Birjis Qadr

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Birjis Qadr
Nawab of Awadh
Birjis Qadr
6th Nawab of Awadh [note 1]
Reign5 July 1857 – 3 March 1858
PredecessorWajid Ali Shah
SuccessorNone: monarchy abolished
RegentBegum Hazrat Mahal
Born(1845-08-20)20 August 1845
Qaisar Bagh, Lucknow, Oudh (present-day Uttar Pradesh, India)
Died14 August 1893(1893-08-14) (aged 47)
Arabagh Palace, Kolkata, British India (present-day West Bengal, India)
Burial
Sibtainabad Imambara, Kolkata
SpouseMehtab Ara Begum
FatherWajid Ali Shah
MotherBegum Hazrat Mahal
ReligionShia Islam

Birjis Qadr (20 August 1845 – 14 August 1893) was the Nawab of Awadh from 1857 until 1858.

Following the outbreak of the Sepoy Mutiny, Qadr's mother appointed him monarch of the state in 1857 and she became his regent. Although they provided stiff resistance to the British forces, they fled to Kathmandu in Nepal the following year after the capture of Lucknow. In Kathmandu, he became a poet and organised mushairas (poetry recitals).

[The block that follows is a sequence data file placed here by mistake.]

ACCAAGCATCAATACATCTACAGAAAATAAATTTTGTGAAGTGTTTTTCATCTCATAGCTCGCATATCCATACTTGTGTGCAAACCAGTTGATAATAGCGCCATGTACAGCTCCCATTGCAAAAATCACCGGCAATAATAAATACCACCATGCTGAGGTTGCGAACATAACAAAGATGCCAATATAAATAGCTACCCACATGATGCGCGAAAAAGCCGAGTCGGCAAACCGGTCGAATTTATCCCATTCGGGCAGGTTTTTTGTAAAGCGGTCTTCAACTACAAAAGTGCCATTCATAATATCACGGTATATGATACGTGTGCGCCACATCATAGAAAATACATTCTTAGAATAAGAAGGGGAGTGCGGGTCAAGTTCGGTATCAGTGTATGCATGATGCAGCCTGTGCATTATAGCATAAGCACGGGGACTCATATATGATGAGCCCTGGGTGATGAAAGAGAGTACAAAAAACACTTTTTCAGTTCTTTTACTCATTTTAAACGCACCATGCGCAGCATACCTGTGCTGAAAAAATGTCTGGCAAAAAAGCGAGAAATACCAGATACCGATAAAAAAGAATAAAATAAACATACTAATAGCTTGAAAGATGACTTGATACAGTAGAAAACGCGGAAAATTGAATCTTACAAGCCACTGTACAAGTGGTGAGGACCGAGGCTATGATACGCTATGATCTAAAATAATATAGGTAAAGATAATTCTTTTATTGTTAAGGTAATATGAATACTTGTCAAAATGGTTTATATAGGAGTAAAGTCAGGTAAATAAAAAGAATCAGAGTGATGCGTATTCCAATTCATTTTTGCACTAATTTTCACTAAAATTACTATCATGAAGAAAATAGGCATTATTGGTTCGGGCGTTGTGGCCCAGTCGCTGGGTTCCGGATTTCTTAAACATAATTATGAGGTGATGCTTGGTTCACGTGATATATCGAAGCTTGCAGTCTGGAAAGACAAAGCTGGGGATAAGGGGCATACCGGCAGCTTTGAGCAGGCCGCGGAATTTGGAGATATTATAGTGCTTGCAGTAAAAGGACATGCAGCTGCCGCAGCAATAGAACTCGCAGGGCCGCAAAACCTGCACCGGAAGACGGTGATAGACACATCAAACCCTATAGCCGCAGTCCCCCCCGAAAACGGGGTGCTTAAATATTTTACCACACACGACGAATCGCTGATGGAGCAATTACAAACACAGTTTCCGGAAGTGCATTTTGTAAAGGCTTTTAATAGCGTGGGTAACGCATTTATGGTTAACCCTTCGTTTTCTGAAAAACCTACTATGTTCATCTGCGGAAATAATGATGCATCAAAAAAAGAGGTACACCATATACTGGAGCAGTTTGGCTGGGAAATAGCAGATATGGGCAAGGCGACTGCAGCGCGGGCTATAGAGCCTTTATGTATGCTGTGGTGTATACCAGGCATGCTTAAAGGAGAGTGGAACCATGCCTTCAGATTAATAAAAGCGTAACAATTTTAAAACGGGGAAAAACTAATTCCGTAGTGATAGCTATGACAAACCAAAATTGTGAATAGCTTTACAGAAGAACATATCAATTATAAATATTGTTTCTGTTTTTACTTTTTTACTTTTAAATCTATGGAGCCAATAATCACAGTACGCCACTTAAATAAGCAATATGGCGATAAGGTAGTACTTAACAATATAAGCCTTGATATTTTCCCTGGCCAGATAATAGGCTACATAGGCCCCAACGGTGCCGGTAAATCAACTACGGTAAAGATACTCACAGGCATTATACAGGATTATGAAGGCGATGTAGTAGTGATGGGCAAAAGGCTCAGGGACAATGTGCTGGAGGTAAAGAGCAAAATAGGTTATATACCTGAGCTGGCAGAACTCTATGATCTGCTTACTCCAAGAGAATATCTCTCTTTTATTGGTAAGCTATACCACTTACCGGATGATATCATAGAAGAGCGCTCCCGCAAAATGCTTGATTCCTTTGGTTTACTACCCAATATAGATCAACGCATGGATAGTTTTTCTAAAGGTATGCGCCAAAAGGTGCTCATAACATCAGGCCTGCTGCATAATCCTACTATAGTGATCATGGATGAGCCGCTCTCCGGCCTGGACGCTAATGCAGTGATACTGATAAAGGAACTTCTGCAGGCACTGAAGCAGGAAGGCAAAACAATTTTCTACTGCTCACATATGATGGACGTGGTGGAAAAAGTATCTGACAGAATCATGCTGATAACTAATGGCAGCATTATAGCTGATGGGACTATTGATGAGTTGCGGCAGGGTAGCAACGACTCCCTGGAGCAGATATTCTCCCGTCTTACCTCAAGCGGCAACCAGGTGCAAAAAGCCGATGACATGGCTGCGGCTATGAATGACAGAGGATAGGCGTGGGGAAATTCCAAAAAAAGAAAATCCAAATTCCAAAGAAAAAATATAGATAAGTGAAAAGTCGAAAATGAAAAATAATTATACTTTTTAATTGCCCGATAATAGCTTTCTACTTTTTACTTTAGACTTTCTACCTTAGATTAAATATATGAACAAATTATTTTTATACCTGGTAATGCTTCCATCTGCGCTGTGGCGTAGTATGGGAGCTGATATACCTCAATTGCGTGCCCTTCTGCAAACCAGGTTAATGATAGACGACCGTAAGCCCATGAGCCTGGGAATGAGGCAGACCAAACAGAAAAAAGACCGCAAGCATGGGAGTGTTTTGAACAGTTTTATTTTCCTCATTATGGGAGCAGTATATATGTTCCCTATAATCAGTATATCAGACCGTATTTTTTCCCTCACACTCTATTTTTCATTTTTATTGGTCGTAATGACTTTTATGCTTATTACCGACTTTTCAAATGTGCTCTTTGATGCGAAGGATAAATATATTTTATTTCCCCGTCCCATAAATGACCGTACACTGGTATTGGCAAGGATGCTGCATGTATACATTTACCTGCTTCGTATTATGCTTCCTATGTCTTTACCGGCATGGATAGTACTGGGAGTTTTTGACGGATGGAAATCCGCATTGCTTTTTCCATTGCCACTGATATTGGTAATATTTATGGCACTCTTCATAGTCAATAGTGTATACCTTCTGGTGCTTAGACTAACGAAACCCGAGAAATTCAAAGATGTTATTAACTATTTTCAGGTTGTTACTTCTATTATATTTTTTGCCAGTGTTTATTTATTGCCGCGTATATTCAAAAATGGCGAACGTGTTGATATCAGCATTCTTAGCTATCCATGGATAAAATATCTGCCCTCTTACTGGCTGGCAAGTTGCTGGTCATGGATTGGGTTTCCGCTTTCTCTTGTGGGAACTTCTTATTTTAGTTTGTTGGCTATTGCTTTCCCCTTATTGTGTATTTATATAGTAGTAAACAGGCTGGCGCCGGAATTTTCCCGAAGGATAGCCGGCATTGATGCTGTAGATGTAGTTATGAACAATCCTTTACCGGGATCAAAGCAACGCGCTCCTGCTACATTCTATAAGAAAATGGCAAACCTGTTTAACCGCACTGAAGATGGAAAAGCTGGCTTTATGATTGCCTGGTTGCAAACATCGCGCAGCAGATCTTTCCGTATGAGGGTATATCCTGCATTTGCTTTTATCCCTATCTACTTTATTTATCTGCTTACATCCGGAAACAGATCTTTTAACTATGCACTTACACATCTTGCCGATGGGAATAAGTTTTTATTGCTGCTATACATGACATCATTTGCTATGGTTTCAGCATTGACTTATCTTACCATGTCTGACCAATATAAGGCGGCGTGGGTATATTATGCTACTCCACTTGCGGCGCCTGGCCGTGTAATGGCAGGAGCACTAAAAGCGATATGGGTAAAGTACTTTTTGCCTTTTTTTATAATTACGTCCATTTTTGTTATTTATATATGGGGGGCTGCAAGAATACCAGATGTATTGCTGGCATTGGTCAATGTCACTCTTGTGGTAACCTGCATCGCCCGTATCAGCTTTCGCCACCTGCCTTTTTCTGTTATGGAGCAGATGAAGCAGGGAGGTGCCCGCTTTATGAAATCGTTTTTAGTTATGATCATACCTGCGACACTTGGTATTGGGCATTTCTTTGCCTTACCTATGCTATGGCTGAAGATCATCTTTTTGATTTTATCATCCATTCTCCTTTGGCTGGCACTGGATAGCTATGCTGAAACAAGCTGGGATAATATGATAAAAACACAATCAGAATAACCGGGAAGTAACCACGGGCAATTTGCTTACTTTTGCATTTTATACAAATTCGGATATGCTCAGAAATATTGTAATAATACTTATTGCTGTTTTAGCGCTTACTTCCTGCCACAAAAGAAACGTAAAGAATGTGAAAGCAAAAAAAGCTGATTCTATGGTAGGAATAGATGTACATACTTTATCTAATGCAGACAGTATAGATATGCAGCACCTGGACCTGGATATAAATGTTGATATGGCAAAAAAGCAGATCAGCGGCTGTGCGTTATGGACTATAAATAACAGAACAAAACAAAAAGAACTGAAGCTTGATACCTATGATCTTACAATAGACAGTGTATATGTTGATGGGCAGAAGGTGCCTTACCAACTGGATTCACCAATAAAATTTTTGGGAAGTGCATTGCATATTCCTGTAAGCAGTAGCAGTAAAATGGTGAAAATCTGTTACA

In 1887, he returned to India and moved to Metiabruz, a neighbourhood of Kolkata. In 1893, he was allegedly murdered by his own relatives.

Early life and enthronement[edit]

From left to right: Qadr's father Wajid Ali Shah, Qadr, Qadr's mother Begum Hazrat Mahal

Qadr was born in August 1845 at Qaisar Bagh, Lucknow, Oudh State,[1] to Nawab Wajid Ali Shah and Begum Hazrat Mahal.[2] In 1856, Qadr's father Nawab Wajid Ali Shah was deposed by the British on the pretext of mis-governance, and was exiled to Metiabruz, a neighbourhood of Calcutta (present-day Kolkata).[3]

In 1857, the Sepoy Mutiny erupted against the East India Company, with Begum Hazrat leading the rebels in Awadh. A decisive victory by the rebel forces in the Battle of Chinhat forced the British to take refuge in The Residency (eventually resulting in the Siege of Lucknow). On 5 June, eleven-year old Qadr was declared the Nawab of Awadh by his mother Begum Hazrat under the active persuasion of Jailal Singh, the chief spokesman of the rebel army; his coronation was widely supported by court-nobles.[4] Historian Rudrangshu Mukherjee notes that though the rebel army allowed Begum Hazrat to rule the state on Qadr's behalf, they had carved out a large degree of autonomy.[5][4] Qadr subsequently wrote to Mughal emperor Bahadur Shah I, asking for confirmation of his regency. This was granted, and he was awarded the title of Wazir.[4]